In the chart above (BPCL Limited), the encircled candle indicates the presence of a bearish marubozu. Notice the candle does not have an upper and a lower shadow. The OHLC data for the candle is as follows:
Open = 355.4, High = 356.0, Low = 341, Close = 341.7
As we had discussed earlier, a minor variation between the OHLC figures leading to small upper and lower shadows is ok as long as it is within a reasonable limit.
The trade on the bearish marubozu would be to short BPCL approximately at 341.7 with a stoploss at the high point of the candle. In this case, the stoploss price is 356.0. Of course, we still haven’t dealt with setting targets at this stage, and we will figure that out much later in this module.
Remember this: Once a trade is initiated, you should hold on to it until either the target is hit or the stoploss is breached. If you attempt to do something else before any one of these event triggers, your trade could most likely go bust. So staying on the course of the plan is extremely crucial.
Trade can be initiated based on the risk appetite of the person. The risk-taker can initiate a short trade on the same day around the closing. Of course, he has to make sure that the candle is forming a bearish marubozu. To do this at 3:20 PM, the trader must confirm if the open is approximately equal to the high and the current market price is equal to the low price. If the condition is validated, then it is a bearish marubozu, a short position can be initiated.
If the trader is risk-averse, he can wait till the next day’s closing. The short trade will go through only by 3:20 PM next day after ensuring that the day is a red candle day. This is also to ensure that we comply with 1st rule – Buy strength, and Sell weakness.
In the BPCL chart above, both risk taker and risk-averse would have been profitable.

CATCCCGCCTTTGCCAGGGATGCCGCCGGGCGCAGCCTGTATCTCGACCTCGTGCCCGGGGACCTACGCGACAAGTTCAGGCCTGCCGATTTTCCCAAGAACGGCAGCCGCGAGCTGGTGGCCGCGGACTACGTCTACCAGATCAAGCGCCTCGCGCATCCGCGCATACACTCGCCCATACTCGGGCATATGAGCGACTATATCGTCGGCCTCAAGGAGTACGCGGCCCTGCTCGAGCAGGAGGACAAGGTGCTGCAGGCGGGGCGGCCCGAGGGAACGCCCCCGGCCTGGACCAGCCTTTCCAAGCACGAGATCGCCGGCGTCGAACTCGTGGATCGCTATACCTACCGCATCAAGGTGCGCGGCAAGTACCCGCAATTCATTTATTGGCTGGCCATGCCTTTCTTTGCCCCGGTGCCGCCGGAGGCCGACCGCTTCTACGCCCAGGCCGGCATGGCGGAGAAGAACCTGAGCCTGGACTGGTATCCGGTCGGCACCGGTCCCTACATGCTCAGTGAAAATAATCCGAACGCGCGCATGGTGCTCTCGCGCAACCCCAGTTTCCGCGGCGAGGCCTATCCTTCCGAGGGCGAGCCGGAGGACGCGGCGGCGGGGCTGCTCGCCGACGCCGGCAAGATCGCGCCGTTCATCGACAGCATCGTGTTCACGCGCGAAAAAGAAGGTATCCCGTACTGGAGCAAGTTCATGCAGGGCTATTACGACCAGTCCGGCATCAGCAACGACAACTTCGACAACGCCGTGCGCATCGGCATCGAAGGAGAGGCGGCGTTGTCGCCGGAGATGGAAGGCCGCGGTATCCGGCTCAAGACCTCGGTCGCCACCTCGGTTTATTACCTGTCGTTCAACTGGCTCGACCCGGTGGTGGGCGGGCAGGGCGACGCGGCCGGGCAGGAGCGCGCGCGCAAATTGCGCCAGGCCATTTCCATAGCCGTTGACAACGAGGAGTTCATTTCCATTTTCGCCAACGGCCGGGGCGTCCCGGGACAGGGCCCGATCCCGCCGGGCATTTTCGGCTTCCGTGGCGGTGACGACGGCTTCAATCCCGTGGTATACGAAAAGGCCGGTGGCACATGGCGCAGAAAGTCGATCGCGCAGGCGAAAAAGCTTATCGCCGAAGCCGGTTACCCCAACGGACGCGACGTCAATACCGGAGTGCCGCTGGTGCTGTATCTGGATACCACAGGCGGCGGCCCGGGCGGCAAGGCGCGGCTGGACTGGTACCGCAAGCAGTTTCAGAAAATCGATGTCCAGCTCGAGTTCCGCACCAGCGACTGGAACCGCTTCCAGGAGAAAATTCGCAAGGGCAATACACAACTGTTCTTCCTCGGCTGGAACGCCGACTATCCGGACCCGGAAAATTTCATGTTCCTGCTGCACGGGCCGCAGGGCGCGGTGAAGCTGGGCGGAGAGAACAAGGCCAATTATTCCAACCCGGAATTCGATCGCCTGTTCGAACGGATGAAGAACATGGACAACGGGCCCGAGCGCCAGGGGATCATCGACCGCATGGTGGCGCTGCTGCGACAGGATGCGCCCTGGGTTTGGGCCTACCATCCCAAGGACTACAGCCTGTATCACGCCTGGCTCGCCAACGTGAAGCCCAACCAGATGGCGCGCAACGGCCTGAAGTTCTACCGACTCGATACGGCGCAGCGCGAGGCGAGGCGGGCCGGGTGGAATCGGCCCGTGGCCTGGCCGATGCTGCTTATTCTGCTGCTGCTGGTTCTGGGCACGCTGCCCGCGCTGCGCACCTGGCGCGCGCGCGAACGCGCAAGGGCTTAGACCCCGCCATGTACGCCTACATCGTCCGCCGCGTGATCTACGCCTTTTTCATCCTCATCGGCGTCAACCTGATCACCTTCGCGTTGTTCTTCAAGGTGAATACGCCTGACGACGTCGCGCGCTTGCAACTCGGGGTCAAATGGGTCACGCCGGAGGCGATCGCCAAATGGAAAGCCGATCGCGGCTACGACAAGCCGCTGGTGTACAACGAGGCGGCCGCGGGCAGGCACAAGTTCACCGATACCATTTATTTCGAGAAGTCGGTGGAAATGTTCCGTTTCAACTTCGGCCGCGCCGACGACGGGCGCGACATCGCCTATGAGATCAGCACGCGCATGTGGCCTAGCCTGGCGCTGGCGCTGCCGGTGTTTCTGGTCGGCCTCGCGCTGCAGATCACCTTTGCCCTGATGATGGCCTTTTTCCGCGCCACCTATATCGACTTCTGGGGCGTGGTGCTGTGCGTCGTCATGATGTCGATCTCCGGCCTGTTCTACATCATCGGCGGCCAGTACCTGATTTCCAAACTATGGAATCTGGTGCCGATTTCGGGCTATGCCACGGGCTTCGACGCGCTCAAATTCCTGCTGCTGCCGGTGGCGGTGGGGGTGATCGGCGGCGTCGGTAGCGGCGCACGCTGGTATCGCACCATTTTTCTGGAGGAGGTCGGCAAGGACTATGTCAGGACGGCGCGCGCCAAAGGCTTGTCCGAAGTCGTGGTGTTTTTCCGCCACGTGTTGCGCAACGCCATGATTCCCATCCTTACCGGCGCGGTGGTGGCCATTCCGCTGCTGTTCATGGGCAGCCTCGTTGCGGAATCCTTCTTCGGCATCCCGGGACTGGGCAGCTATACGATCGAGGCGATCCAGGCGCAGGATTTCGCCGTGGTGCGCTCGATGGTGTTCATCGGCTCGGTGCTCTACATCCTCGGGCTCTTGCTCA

Here is another chart, Cipla Limited, where the bearish marubozu has been profitable for both risk-taker, and a risk-averse trader. Remember these are short term trades and one needs to be quick in booking profits.
Here is a chart showing a bearish marubozu pattern that would not have worked out for the risk-taker, but a risk-averse trader would have avoided initiating the trade, thanks to rule 1.
5.6 – The trade trap
Earlier in this chapter, we did discuss the length of the candle. One should avoid trading during a minimal (below 1% range) or long candle (above 10% range).
A small candle indicates subdued trading activity, and hence it would be difficult to identify the direction of the trade. On the other hand, a long candle indicates extreme activity. The problem with lengthy candles would be the placement of stoploss. The stoploss would be deep, and in case the trade goes wrong, the penalty for paying would be painful. For this reason, one should avoid trading on candles that are either too short or too long.
Key takeaways from this chapter
- Remember the rules based on which candlesticks work.
- Marubozu is the only pattern which violates rule number 3, i.e. Look for the prior trend.
- A bullish marubozu indicates bullishness.
- Buy around the closing price of a bullish marubozu
- Keep the low of the marubozu as the stoploss
- A bearish marubozu indicates bearishness.
- Sell around the closing price of a bearish marubozu
- Keep the high of the marubozu as the stoploss
- An aggressive trader can place the trade on the same day as the pattern forms.
- Risk-averse traders can place the trade on the next day after ensuring that it obeys rule number 1, i.e. Buy strength, and Sell weakness.
- Abnormal candle lengths should not be traded.
- Short candle indicates subdued activity.
- Long candle indicates extreme activity; however, placing stoploss becomes an issue.
How much of variation in high and low is acceptable in a marubuzo candle pattern. As per rule 2 be flexible with patterns.
Usually if the shadows are within 0.2% to 0.3% of the range it should be ok.
How do we calculate the % can you give an example?
Here is the formula –
(High – Close)/Close.
Is the above formula for bull trend or both?
If not, will the formula for bear trend be :- (high-open)/open
That would be (Close – low)/Close